"When you take 11th place, then fifth place at the Trials, you want to do better than fifth. And the only thing better than fifth is fourth, third, second, and first. You can call us dark horses, but if you finish like people may think you might not finish at all."
"The marathon is really uncertain. It's a long race where you can make a lot of mistakes—there are 26 opportunities to make mistakes in the marathon. A lot of times you can place pretty high just by doing things right."
On the Trials course:
"I look forward to it. You can choose to have one of two mentalities: Victim or opportunist. There's 10 heartbreak hills on the course, and I look at it as an opportunity. I'll wait until someone makes a mistake and then I'll make my move."
"I enjoy that there was more pressure on Ryan and I in 2004. You get nervous enough without being a favorite. To be somebody that nobody is expecting serves as a bit of a motivator. I don't take offense to being called a dark horse—I'm motivated by it."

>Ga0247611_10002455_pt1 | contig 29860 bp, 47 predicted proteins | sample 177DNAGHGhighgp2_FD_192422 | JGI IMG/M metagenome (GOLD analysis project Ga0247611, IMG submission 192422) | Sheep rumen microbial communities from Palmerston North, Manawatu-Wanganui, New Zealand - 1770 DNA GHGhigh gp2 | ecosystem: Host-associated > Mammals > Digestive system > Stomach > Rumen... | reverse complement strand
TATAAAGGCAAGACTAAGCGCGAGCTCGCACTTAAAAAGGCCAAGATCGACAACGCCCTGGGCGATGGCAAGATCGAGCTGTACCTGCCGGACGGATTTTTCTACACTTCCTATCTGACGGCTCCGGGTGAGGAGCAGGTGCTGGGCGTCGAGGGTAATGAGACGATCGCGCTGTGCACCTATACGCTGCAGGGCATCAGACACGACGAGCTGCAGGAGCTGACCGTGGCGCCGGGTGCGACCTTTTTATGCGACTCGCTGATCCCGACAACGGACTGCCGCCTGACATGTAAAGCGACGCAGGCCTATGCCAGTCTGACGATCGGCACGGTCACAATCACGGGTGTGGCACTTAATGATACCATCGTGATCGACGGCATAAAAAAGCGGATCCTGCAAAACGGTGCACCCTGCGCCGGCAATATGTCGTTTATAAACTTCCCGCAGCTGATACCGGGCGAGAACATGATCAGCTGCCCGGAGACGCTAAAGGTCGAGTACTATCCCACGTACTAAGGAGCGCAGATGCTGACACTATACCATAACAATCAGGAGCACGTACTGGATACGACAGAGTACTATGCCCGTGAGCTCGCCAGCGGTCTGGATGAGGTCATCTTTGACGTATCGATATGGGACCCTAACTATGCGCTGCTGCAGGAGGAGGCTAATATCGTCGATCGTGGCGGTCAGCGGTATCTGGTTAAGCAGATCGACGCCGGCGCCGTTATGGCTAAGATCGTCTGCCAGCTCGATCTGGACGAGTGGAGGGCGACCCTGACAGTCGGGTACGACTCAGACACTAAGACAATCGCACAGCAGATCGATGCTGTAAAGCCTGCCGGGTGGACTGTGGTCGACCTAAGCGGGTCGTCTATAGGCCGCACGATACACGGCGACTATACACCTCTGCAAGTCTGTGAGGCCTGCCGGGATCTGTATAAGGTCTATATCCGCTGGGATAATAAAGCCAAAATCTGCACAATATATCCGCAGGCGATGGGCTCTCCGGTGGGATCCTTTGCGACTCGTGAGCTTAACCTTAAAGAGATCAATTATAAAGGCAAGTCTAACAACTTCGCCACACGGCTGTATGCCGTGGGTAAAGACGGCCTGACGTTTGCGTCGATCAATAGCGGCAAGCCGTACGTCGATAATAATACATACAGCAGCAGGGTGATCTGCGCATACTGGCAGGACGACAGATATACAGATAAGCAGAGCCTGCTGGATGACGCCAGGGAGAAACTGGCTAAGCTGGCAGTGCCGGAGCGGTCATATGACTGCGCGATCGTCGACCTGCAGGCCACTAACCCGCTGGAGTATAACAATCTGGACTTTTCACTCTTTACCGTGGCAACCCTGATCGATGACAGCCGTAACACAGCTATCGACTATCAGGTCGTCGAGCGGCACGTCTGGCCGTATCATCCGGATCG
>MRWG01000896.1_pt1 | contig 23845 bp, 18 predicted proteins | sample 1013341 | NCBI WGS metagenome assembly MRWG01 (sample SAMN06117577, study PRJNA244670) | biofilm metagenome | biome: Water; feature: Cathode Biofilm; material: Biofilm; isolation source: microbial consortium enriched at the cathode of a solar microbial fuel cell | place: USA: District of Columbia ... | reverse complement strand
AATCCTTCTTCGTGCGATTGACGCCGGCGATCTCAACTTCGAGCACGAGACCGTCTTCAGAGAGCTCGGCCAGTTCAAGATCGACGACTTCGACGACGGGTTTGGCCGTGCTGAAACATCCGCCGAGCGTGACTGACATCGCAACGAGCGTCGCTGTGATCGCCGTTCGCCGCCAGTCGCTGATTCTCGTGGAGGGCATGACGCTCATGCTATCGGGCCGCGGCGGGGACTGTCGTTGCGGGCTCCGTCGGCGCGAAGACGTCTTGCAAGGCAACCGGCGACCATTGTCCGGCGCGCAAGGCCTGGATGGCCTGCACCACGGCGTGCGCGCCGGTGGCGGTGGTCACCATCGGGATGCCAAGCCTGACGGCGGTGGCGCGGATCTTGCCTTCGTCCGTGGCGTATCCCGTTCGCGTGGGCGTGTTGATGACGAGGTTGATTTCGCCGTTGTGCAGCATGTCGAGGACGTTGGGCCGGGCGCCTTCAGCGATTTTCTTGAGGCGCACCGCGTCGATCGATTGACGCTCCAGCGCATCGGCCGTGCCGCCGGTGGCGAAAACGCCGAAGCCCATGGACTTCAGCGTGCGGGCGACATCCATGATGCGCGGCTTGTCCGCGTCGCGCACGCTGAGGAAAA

"I don't think it's anybody's strategy to go wire-to-wire."
On his fellow Hansons-Brooks qualifiers:
"This is probably the first time in Trials history that we have 13 guys from the same team. In other sports, there's big-time team tactics. The tough thing with the marathon is most of us have been training the whole year for this. A lot of us have given up running spring marathons because of it. It would be hard for one of our second-tier guys to sacrifice his race for another."